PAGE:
The landscape of Edmonton’s mature neighbourhoods could be changing, as the city looks at recommendations that will change several rules and regulations for building new homes in old neighbourhoods.

Supporters of the proposed residential in-fill guidelines are looking for more high-density housing.

The goal is to entice more families to older communities in Edmonton, however the proposal is being faced with criticism and controversy.

City council heard Monday, that changes would allow subdividing to 50-foot lots and front-facing garages in areas where they’ve been forbidden in the past.

Eighteen community members spoke to councillors on Monday raising concerns and sharing support for the in-fill guideline changes.

The majority of those who spoke to councillors Monday are in favour of the changes, and hopes to create more opportunities for young families to move into mature neighbourhoods.

“I personally, as a young Edmontonian, would like to see more housing choices in Edmonton,” says homeowner Elaine Hyshka, who was emotional when speaking in front of councillors on Monday.

Hyshka lives in a mature neighbourhood, but says getting there wasn’t easy.

“The option tends to be out of your price range, or they’re in your price range but require substantial renovation,” she said.

Hyshka supports the changes to in-fill guidelines because she believes it will encourage more Edmontonians to move into older areas of the city.

“Give younger people and younger families, as well as other people in Edmonton demographics, more choice and more options for living in a mature neighbourhood.”

Resident Nathaniel Aytenfisu believes the in-fill guidelines make sense.

“It makes efficient and effective use of land in our mature neighbourhoods and it’s a smart way to increase the population density in our neighbourhoods,” he said.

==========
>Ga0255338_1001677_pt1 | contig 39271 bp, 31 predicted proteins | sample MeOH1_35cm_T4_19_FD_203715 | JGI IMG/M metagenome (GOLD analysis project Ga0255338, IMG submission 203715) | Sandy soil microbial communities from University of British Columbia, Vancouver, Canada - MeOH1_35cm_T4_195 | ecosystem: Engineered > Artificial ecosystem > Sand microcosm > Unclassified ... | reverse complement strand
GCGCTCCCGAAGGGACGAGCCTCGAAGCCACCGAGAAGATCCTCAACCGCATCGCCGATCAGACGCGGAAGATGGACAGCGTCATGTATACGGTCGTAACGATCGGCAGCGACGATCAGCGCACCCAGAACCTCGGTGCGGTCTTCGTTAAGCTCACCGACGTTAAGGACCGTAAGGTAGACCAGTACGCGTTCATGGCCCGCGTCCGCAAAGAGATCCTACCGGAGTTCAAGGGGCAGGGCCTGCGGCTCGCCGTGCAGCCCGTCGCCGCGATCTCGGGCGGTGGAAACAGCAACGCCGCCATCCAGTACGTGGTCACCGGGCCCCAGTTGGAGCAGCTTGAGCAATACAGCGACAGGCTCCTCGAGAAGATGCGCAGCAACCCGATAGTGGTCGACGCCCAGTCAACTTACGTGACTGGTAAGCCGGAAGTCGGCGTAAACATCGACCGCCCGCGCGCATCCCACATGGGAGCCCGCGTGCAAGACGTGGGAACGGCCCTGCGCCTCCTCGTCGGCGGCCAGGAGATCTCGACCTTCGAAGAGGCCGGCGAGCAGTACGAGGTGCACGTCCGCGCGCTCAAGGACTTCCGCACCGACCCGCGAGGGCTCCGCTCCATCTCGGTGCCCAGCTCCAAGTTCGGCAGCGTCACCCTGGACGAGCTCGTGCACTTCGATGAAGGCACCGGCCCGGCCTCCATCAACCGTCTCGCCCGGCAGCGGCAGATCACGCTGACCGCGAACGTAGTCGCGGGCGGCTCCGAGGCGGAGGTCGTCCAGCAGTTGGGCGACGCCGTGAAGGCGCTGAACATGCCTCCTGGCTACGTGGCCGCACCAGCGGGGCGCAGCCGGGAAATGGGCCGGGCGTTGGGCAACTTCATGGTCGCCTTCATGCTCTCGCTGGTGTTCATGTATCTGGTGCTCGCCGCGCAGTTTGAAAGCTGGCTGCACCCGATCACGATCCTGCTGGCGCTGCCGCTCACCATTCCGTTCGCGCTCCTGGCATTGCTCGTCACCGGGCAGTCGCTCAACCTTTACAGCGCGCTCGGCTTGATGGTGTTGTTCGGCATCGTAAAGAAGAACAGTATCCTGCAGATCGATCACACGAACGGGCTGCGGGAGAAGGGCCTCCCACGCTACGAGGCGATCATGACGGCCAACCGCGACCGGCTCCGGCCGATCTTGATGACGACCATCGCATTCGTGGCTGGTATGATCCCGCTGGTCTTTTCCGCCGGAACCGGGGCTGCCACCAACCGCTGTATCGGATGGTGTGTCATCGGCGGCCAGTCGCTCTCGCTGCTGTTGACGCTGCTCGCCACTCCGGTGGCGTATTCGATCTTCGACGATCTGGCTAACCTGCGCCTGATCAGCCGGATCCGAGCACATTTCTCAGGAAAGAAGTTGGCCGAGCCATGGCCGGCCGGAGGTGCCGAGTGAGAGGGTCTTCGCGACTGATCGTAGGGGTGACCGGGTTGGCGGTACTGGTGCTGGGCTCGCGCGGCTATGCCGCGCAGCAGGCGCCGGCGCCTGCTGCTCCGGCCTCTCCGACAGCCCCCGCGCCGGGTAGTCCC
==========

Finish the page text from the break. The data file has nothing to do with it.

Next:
Concerns over natural light, privacy, noise

The main concerns raised were the ability to maintain natural light in the neighbourhoods, maintain privacy, and ensure there wouldn’t be unnecessary mechanical noise.

“Our community finds it particularly disturbing the changes to the mature neighbourhoods overlay. The proposed amendment for front-set backs can range as much as five metres to other properties whereas the existing setback can range only two metres. This creates a misalignment of new houses, disrupting the traditional street wall of the streetscape and reducing sight lines,” said Irene Blain with the West Jasper/Sherwood Community League.

“It produces front-yard shadowing and reduces the number and size of front-yard trees. The proposed amendment for rear-yard set backs can be as small as 7.5 metres whereas currently the rear-yards must be 40 per cent of the lot depth which is 18 metres in West Jasper Place and Sherwood. This change allows for large homes creating excessive shadowing, loss of privacy, and backyard space.”

The mayor believes some people are misunderstanding some changes.

“There are certain things that nobody seemed to complain about, like the 50-foot lots in specific areas, I think there was some misunderstandings on a bunch of other things,” Mayor Stephen Mandel said.

“I'm not sure people have had enough time to understand what the full implications are and how they will play out and unfortunately when you go down this way you create distrust in the system,” said Coun. Ben Henderson.

Hyshka believes until changes are made, the process to build in mature neighbourhoods may not be worth it.

“I would almost think twice about recommending that option to my fiends right now,” she said.

“There’s just so much uncertainty.”

Meanwhile councillors have decided the proposed changes to in-fill guidelines will go back to city administration to clarify issues including natural light, reducing mechanical noise, and regulating decisions made by land officers.

Once amendments are made, the issue will be brought back to executive committee.

With files from Dez Melenka